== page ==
Entrepreneurs mixed on AI use in business

Category: AI Asia Startup

The use of Artificial Intelligence (AI) has gained ground during the past few years, with companies, governments, and academia looking into the technology.

Several generative AI tools such as ChatGPT, Stable Diffusion, and DALL-E, became known to most if not all.

In a panel discussion entitled “Entrepreneurs from the Future” moderated by Dr. Sara Al Madani at the AIBC Eurasia happening in Dubai, three entrepreneurs weigh in on the use of technology in their businesses.

Richard Fitzgerald, Founder and CEO of Augustus Media, said his company is using AI in servicing its audience, however, he sees the need to understand the technology more.

“I’m totally excited about it [AI]. I think it’s hugely disruptive. But also, I think that we have to understand this,” Fitzgerald said.

Fitzgerald’s firm, Augustus Media, is a ‘new media’ company, with Lovin Dubai, Lovin Saudi, and Smashi TV. 

Meanwhile, Stefano Fallah, Founder & CEO of Podeo, an audio-tech company based in the Middle East & North Africa (MENA) region, believed AI is part of a grander vision he has for his company.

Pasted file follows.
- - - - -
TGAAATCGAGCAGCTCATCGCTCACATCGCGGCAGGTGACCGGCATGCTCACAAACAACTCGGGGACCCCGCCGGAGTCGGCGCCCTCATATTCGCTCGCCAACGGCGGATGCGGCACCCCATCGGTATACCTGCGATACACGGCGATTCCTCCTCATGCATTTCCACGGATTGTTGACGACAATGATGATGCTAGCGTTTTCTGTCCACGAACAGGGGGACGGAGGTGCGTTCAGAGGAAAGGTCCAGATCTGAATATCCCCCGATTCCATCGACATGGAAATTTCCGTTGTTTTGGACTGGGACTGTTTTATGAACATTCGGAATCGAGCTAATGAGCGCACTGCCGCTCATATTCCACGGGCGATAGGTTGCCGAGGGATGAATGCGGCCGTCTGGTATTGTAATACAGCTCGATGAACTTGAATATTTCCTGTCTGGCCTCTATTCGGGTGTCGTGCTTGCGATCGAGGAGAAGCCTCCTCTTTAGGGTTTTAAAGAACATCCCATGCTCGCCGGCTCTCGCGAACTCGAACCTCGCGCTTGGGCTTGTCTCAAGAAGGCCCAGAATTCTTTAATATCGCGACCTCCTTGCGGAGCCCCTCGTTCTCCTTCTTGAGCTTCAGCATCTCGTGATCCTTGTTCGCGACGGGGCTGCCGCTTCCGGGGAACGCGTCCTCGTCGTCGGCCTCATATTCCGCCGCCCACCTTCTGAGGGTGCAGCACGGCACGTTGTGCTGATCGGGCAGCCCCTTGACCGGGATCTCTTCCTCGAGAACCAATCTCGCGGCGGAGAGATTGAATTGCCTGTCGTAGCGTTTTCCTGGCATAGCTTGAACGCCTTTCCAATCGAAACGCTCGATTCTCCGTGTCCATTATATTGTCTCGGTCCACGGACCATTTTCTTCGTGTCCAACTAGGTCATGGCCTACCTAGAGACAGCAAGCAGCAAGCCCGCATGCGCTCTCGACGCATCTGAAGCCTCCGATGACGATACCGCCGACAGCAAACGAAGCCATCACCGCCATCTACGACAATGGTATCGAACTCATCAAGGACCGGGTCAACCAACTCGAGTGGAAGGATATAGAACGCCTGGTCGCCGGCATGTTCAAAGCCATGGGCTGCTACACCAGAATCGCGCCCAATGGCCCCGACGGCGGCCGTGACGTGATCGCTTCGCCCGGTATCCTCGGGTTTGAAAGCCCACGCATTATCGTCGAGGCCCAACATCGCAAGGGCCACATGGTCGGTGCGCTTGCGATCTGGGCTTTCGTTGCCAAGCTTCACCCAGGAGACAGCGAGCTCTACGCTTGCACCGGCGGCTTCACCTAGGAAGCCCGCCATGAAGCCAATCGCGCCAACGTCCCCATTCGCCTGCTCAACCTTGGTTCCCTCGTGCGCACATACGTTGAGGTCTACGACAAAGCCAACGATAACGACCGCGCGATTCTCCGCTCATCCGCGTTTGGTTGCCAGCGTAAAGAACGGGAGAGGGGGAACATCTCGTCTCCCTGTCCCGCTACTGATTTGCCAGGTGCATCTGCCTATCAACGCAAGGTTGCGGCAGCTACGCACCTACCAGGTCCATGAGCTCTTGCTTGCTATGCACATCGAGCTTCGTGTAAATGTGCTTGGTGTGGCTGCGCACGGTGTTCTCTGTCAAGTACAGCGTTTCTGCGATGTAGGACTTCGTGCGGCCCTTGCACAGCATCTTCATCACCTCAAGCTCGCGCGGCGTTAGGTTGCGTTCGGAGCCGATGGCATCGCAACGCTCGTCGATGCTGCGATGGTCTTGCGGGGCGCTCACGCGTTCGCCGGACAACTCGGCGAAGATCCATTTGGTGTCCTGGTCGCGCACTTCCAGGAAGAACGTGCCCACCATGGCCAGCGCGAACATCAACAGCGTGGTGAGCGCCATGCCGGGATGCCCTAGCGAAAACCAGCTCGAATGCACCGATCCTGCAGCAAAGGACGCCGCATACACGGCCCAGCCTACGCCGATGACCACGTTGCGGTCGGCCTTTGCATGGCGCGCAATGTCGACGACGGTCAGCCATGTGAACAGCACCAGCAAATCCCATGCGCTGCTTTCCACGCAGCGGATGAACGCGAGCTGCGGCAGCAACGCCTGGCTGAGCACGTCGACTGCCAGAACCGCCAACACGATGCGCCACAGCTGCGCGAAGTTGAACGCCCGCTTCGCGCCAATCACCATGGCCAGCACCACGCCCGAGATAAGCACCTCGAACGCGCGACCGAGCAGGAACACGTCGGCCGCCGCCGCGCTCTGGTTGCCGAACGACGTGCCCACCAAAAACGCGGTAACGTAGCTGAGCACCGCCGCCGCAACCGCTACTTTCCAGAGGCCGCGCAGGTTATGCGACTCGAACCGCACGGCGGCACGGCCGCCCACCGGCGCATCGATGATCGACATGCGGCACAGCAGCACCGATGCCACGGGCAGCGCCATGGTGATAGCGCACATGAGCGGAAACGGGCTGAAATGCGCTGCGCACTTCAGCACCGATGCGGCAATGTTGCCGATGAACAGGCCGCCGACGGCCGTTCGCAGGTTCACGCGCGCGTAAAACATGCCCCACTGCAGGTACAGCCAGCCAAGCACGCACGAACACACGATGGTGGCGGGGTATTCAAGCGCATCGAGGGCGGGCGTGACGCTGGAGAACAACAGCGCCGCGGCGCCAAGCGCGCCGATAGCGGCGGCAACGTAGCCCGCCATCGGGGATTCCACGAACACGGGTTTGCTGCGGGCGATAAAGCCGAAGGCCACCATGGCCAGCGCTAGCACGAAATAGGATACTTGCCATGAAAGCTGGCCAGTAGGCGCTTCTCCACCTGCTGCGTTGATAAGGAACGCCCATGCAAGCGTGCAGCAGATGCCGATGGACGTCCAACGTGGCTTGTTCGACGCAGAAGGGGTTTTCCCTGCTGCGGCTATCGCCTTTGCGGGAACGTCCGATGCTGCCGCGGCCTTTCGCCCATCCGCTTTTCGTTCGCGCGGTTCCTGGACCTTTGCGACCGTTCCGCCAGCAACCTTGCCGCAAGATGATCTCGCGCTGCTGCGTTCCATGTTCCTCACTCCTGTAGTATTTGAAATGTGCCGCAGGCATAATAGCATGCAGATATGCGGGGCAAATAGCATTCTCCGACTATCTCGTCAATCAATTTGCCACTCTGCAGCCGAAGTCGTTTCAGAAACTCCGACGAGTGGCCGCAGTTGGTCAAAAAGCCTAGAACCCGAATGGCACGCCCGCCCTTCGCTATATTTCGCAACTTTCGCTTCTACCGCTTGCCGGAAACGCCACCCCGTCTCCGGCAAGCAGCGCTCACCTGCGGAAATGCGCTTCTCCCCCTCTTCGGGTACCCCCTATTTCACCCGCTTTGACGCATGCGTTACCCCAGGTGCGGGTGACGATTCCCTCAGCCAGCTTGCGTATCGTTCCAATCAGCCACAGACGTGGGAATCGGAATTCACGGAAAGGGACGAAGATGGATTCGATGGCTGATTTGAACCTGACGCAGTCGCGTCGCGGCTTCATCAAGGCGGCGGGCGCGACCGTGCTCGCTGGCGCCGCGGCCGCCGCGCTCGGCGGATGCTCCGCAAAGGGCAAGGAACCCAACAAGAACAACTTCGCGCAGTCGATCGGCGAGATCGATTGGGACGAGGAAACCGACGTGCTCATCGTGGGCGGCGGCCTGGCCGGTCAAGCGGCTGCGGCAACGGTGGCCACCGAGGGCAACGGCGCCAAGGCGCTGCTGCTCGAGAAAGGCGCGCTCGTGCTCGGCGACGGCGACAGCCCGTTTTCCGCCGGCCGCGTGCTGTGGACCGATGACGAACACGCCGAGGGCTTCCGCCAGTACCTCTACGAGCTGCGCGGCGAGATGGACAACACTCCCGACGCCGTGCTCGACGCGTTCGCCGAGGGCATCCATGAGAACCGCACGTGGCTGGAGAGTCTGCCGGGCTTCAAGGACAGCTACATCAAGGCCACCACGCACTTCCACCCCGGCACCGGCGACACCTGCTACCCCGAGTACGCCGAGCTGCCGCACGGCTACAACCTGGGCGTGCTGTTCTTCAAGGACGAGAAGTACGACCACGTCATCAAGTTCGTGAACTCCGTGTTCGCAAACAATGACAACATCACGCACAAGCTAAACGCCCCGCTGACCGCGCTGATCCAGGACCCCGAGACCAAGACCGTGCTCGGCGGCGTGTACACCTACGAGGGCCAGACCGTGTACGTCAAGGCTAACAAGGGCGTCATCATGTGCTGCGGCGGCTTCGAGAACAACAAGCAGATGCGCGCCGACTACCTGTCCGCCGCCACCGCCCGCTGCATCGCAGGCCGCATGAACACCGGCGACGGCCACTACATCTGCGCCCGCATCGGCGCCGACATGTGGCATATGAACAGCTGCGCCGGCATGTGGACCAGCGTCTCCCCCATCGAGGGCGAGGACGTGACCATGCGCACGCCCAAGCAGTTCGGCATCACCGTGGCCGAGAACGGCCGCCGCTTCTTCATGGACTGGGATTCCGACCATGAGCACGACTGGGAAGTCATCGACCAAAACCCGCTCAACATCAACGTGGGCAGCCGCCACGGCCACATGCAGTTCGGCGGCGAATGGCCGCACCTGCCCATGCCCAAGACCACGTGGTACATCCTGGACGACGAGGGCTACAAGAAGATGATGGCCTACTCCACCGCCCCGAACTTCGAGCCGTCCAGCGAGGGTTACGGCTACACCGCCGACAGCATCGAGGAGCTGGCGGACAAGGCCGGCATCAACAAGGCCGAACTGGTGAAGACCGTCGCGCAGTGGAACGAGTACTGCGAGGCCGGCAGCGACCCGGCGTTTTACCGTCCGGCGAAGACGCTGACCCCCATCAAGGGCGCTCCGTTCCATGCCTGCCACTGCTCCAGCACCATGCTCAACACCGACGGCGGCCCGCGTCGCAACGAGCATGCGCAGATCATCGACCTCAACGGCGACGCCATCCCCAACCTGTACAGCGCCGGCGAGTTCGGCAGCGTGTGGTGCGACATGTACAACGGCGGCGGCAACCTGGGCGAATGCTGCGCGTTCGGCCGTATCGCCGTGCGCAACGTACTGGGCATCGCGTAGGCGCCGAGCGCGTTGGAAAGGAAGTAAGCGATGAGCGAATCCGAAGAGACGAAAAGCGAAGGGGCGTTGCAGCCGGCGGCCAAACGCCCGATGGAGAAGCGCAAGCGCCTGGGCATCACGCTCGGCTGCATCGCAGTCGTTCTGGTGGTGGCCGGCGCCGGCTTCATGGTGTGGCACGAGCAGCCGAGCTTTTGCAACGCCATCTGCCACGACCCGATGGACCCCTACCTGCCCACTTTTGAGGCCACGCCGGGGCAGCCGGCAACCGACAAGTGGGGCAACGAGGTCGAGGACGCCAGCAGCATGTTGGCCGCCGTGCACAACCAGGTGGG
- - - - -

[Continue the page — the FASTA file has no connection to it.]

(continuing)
“[We] started aggregating content from across the web [and we] realised that there are 4 million podcasts globally, less than 500 were in Arabic,” Fallah said. “So, the natural progression [for us] was obviously to start work with creators and give them the tools that they need to start shedding the light and really enable them to share their voices.”

But, not everyone is open to using AI technology.

Jade Sen, Founder & CEO of MRJADE Holding, a multi-business company, said he doesn’t see anything good about the technology.

“For me, [AI] is not good for the world. You cannot see what is real, what [is] not real,” Sen said. “I work with myself, not AI.”

Some businesses put in a budget for AI use

For a media company like Fitzgerald’s, survival is about adapting to the technology as well even though it costs more at the moment.

“We’re putting extra budgets into our software costs each year to let our young content creators, humans, use the expensive AI software so we’re pumping out more content faster,” Fitzgerald said.

“We’re embracing it, but yeah, it’s hugely frightening,” he admitted.

AI as a tool for business

As for Fallah, he detailed that his firm will continue to utilise generative AI for faster content generation.

“We have so many plans for audio and sound [generative] AI. We have so many plans for linguistic adaptation from a content perspective,” Fallah said. 

“So, all of that is definitely going to help us get to our vision quicker. And, really sort of navigate the waters and based on learnings, based on innovation, based on all the different factors that come into play.”

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